Ongoing discovery via testing and continuous risk scanning for incoming attacks can help organizations remediate vulnerabilities. Many businesses, prompted by a lack of internal security personnel, expertise, and resources, are now recruiting managed security service providers to bolster their defensive roster. And for good reason.
Protect / Defensive Linemen
As its name suggests, the “defensive line,” consisting of tackles and ends, is a team’s main “line” of “defense” against the opposing offense. Defensive tackles, who are positioned along the interior of the line, are asked to rush the passer and stop running plays directed toward the middle of the line of scrimmage. Defensive ends, who are positioned to the left and right of each tackle, are asked to attack the passer and/or stop runs to the outer edges of the line of scrimmage.
Similarly, your organization must construct a line of technologies and procedures that safeguard your data and services against incoming threats. Like those big bodies along the defensive line, the intent of these safeguards is twofold: Proactively shielding your organization against cybersecurity events and limiting or containing the impact of a potential cybersecurity event. These should be ongoing efforts. And, more important than what specific security controls you implement, is the fact that they all must work together in order to keep your organization secure.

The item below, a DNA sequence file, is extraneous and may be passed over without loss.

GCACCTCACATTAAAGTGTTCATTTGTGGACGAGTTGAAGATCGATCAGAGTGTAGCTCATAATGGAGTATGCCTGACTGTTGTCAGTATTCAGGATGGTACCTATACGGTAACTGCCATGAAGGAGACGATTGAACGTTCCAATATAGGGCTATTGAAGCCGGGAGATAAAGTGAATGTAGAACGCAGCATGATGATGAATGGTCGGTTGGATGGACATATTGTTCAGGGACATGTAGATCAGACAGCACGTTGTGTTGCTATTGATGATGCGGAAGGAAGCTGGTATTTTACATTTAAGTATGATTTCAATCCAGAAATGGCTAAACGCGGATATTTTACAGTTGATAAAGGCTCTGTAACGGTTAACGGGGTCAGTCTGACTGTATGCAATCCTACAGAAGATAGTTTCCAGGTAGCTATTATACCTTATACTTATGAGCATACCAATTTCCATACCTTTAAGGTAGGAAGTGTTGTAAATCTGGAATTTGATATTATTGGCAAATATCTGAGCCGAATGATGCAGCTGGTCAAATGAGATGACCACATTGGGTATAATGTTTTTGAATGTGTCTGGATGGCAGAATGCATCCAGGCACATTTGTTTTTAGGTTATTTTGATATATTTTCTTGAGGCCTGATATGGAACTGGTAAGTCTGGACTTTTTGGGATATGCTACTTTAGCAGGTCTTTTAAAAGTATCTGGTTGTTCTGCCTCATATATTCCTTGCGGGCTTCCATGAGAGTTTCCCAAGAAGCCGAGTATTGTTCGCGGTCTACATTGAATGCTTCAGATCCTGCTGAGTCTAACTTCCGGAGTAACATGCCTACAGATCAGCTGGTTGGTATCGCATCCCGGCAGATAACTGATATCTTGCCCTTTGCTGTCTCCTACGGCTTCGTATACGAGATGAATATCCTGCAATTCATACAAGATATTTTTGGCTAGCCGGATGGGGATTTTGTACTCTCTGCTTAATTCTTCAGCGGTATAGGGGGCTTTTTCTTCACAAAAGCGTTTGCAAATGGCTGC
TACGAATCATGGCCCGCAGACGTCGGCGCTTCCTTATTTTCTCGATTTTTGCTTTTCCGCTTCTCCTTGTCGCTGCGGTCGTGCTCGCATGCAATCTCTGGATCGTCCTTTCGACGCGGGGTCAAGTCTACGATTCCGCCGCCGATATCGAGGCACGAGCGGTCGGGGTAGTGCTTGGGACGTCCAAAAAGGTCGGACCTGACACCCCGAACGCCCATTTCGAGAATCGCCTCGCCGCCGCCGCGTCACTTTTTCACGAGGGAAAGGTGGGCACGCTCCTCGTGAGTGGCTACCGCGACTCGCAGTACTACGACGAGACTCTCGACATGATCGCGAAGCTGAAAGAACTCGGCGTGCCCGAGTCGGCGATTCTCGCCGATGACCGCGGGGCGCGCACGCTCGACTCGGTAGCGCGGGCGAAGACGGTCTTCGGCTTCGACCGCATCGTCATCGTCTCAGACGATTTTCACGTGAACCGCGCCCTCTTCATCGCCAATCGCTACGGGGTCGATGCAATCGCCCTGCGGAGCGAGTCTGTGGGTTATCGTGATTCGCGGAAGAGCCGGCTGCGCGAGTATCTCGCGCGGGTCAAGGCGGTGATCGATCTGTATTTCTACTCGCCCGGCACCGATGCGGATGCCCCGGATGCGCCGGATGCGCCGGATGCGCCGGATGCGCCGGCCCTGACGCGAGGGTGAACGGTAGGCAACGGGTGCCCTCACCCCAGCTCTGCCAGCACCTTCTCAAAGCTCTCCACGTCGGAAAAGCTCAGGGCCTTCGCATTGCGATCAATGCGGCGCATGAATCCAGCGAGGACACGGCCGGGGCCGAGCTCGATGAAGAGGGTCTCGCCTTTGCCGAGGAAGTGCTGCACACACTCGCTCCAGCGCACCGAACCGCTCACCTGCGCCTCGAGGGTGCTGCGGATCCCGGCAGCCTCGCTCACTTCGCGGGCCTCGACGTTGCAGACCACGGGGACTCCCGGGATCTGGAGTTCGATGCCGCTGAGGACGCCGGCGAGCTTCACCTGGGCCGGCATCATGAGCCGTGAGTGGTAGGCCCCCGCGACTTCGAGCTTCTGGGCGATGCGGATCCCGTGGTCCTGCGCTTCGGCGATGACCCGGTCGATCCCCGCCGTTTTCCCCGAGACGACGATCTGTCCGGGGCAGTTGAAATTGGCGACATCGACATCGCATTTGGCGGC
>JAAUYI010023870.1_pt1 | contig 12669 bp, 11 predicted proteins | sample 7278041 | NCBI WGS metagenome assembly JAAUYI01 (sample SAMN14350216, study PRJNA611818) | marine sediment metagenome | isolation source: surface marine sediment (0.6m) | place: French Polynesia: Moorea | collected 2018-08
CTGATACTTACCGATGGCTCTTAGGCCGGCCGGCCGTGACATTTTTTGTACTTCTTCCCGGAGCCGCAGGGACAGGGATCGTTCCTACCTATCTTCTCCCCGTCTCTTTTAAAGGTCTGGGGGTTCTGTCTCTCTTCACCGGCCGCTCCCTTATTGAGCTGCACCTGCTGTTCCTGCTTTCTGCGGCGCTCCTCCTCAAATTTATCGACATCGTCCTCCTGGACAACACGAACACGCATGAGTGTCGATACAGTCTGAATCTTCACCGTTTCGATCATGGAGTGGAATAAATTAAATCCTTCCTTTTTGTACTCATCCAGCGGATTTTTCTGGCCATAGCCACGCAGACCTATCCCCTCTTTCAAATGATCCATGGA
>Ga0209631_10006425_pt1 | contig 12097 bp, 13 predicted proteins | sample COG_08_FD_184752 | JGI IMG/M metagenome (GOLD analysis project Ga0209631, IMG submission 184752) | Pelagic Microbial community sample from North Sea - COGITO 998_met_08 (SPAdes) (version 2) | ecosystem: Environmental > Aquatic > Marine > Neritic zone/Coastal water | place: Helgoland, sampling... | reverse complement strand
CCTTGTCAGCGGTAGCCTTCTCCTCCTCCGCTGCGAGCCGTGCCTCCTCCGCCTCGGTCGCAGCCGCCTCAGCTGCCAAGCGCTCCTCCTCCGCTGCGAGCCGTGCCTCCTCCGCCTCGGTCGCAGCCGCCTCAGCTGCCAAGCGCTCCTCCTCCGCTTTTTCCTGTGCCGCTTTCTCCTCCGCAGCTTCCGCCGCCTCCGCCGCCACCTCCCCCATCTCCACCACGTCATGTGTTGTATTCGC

In football, if the offense can exploit a gap along the line, the entire defensive unit is compromised. Such a breakdown can lead to explosive, downtime-inducing plays. Similarly, in the game of cybersecurity, encryption alone will not protect your services if your staff, say, hasn’t also been trained to avoid plugging in USB disks they find on the street.
Overlap between protections enables your security team to better contain the impact of a potential breach. Again, working with a managed security services provider, like 11:11 Systems, can act as a force multiplier for your IT and security teams to implement a better, safer cybersecurity protection plan.
Detect / Outside Linebackers